They are the latest trend. Everyone has heard about them. It seems as if everyone is talking about them. They’re on the news, and they’re in the stores. And now they’ve made it to the Yale dining halls. No, I’m not talking about Uggs. I’m talking about low-carb diets, which in recent years have attracted many a health-conscious Yalie.

Low-carb diets vary tremendously in their structures. While some are more drastic and others more gradual, they all seek to turn an individual’s carbohydrate-burning metabolism into a primarily fat-burning metabolism. As a result, these diets urge people to cut back on (if not avoid completely) carbohydrates and sugars. This leaves fish, fowl, meat, eggs, cheese, and some vegetables as possible dietary options.

Two of the best know carb-limiting regimens are the Atkins diet and the South Beach diet. The Atkins diet is the more drastic of the two, permitting no more than 20 grams of carbohydrates a day: no fruit, bread, pasta, grains, or starchy vegetables are allowed.

The first two weeks of the South Beach diet require adherence to similar restrictions. After fourteen days, though, the South Beach diet gradually incorporates more and more carbohydrates and sugars (all in moderation, of course). The South Beach diet claims that it is not “low-carb” or “low-fat” but rather emphasizes the “right carbs” and “right fats.”

Two Ezra Stiles sophomores began the South Beach diet two weeks before Thanksgiving. They pointed out that their limited dining hall options made the diet more difficult to follow.

“Sometimes I just ate five pieces of chicken for my dinner,” one of these determined Stilesians said.

The other Stilesian got more creative. She said that she often ate “lettuce roll-up” sandwiches — in other words, sandwiches with no bread. She said she wraps turkey, hummus, salad dressing, and vegetables in lettuce.

One oft-cited complaint is that many find that it is difficult to give up desserts entirely. As a result, this crafty Stilesian took suggestions from the South Beach book and often brought her own creations to the dining hall. She was a big fan of Sugar-Free Jello, and she also would mix ricotta cheese with cocoa powder and Equal.

The two also basically lived on nuts.

“I finished two bottles of peanuts in two days,” one said.

It’s easy to understand why some dissenters claim that these diets are not healthy — that the regimens are too drastic, and that eliminating one group from the food period never makes sense.

Linda Bell M.S.R.D, the sole nutritionist at Yale University Health Services, explained that the best thing about low-carb diets are that they encourage people to consider what they are eating.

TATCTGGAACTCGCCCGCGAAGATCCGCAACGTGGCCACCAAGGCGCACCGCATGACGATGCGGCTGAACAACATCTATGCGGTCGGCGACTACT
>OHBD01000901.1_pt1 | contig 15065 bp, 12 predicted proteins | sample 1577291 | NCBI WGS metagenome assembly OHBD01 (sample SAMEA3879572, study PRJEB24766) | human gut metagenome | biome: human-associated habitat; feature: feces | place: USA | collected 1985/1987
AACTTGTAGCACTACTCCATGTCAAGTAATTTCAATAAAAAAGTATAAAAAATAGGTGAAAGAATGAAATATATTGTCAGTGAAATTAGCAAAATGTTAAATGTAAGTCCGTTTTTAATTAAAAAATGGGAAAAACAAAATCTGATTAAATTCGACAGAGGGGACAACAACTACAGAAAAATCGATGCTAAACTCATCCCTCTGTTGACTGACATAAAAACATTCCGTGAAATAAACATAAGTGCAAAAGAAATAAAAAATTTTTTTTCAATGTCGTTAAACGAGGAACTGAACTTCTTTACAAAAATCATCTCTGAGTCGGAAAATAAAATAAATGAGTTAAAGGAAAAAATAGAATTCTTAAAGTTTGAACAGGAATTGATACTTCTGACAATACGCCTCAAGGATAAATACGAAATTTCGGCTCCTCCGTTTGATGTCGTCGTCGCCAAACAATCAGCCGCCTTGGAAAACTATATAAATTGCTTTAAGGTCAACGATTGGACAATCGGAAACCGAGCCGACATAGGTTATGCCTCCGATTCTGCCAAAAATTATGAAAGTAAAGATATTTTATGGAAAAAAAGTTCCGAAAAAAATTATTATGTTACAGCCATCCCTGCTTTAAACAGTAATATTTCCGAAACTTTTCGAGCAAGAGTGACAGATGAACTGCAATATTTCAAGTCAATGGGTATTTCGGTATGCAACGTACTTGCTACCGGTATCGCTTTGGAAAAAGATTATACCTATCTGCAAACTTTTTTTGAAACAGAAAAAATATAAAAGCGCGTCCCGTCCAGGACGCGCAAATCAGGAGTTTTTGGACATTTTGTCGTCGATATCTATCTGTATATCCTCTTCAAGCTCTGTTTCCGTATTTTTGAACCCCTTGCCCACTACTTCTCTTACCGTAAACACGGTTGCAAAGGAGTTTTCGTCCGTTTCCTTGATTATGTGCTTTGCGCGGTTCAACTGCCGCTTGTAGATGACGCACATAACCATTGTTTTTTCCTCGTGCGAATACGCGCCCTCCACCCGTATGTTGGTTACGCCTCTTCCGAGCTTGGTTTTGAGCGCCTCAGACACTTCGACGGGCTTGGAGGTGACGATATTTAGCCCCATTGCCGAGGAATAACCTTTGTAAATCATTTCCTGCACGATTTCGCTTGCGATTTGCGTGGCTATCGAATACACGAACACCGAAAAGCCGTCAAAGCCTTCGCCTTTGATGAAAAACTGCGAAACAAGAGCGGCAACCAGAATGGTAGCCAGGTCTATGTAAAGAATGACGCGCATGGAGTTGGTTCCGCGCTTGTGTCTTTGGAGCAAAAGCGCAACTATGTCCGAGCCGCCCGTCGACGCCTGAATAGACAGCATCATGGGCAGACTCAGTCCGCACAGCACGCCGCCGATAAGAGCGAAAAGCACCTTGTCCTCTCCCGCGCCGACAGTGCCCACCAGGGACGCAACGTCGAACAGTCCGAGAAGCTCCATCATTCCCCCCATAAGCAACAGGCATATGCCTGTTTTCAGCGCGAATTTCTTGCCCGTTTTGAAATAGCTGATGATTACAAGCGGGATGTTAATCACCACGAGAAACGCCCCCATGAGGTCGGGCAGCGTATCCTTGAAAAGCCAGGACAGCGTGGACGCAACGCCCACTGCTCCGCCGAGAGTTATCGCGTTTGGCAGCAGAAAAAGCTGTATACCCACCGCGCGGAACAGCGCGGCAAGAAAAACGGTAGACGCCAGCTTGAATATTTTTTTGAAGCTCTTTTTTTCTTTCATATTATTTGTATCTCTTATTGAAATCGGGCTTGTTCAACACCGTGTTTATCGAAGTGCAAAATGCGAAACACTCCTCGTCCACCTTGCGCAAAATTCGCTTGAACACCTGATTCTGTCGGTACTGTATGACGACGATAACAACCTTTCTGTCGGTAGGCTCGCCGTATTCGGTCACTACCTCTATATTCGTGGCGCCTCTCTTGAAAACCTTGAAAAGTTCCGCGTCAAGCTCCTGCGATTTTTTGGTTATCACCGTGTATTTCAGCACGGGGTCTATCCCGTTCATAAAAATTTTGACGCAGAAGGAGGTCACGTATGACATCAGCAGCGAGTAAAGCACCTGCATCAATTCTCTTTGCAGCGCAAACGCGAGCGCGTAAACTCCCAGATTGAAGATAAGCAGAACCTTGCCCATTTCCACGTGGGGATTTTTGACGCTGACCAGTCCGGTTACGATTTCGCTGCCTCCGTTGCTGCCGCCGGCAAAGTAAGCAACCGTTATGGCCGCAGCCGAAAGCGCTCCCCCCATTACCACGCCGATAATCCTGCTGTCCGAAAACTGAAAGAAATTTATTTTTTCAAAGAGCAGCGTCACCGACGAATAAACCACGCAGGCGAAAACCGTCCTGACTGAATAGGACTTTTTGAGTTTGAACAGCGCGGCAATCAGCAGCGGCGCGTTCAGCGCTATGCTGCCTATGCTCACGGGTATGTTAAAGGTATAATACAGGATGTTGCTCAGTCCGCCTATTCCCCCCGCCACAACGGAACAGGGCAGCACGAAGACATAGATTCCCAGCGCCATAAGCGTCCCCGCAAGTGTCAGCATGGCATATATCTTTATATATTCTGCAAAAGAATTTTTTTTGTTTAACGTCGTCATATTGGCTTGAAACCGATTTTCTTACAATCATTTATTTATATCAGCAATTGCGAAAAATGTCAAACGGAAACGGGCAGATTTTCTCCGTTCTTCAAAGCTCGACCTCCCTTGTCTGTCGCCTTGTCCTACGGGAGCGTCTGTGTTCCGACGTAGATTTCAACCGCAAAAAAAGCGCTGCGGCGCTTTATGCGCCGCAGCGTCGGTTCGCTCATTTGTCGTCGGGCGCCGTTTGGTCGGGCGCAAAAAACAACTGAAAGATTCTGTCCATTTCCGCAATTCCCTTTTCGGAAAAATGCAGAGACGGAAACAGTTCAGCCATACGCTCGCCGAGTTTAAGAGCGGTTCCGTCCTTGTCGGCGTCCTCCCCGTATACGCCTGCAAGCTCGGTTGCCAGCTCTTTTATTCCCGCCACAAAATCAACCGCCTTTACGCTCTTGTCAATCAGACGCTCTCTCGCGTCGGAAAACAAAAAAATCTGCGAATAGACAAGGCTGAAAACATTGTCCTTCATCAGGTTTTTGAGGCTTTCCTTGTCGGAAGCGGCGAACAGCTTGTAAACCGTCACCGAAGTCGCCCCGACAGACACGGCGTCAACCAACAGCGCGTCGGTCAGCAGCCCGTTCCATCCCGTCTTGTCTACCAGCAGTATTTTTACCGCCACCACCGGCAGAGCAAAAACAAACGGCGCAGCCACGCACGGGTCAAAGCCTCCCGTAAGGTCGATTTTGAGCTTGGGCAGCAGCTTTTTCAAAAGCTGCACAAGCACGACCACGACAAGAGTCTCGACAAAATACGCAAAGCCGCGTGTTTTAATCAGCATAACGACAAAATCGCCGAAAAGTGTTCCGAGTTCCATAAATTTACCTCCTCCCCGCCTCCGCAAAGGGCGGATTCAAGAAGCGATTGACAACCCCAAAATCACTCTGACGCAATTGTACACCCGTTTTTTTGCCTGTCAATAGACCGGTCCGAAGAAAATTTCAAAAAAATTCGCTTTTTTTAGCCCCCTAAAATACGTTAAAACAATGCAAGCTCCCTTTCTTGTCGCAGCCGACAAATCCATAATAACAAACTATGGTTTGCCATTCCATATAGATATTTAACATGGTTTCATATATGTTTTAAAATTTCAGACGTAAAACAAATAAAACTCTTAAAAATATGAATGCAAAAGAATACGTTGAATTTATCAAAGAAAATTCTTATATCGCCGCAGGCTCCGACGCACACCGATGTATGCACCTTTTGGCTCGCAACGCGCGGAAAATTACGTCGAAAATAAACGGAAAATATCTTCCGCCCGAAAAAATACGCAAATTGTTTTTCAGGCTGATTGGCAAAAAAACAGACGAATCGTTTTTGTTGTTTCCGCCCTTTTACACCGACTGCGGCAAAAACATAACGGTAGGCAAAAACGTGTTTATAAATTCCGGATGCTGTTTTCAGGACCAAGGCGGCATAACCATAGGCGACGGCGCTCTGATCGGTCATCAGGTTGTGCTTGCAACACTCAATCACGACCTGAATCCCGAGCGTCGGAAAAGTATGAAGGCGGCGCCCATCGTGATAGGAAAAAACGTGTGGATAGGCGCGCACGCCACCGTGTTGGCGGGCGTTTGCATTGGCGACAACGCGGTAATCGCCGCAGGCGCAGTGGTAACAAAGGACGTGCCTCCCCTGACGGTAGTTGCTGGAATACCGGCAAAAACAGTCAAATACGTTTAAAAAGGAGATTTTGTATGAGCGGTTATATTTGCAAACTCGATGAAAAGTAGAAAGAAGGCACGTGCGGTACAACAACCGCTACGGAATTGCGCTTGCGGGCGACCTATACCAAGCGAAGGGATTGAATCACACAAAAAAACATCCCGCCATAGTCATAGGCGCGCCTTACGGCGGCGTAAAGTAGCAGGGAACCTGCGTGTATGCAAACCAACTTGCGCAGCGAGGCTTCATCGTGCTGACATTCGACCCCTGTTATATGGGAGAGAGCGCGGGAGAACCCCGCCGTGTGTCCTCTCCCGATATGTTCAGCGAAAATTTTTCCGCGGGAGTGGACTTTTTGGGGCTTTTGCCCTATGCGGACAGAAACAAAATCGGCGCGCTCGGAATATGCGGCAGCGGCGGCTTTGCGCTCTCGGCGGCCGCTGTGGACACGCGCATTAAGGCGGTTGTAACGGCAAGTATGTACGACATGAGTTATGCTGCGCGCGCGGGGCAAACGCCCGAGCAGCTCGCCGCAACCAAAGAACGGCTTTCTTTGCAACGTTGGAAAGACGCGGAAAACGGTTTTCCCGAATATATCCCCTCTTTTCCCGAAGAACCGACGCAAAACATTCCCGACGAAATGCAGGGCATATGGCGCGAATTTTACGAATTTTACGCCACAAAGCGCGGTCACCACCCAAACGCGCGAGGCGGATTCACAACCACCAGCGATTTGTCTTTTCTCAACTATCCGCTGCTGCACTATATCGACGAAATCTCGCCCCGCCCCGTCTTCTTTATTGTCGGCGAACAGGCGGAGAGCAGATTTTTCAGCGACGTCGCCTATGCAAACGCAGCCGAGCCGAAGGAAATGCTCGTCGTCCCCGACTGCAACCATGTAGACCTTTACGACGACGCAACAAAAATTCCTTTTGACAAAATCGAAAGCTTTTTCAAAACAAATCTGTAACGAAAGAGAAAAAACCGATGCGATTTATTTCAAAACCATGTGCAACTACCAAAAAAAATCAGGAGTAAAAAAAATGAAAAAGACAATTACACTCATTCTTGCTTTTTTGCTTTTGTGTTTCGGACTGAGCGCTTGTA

“They make people think,” she said.

Yet Bell also said that she recommends “controlled-carb” diets over “low-carb” diets.

She said everyone should watch the amount of simple sugars and carbohydrates they consume, but total elimination is not necessary.

She added that some people simply find it easier to go “all out” than to eat carbohydrates in moderation.

“One person said that sometimes it is easier to eat no rice than to eat 2/3 of a cup of a rice,” Bell said.

Despite this one conceit, Bell said that she does not agree with every aspect of the aforementioned diets.

She said she would not recommend eliminating fruits from one’s diet, as they carry several health benefits, despite their sugar content. Bell said fruits are not as likely to lead to weight gain, as people do not tend to overeat fruits the way they overeat breads and pastas. She noted that high levels of protein consumption should not be a health problem for students, although all dieters should be cognizant of their family histories, especially whether or not they have a history of high cholesterol.

Furthermore, Bell said people need to be aware of exactly what the food they are eating contains, both calorically and nutritionally. Bell cited that while most people will probably not eat four pieces of bread, they are likely to eat a sub roll, which can be calorically equivalent to those same four pieces.

Bell especially wanted to remind students that the University Dining Services Web site contains nutritional information on all of their meals, a valuable resource for any dieter.

Finally, Bell stressed that reduced-carbohydrate diets, in moderation, are actually not much different from more traditional ways of watching one’s weight.

Although she said that people often “don’t like to hear it,” the most important tenet of healthy living is still “everything in moderation.”

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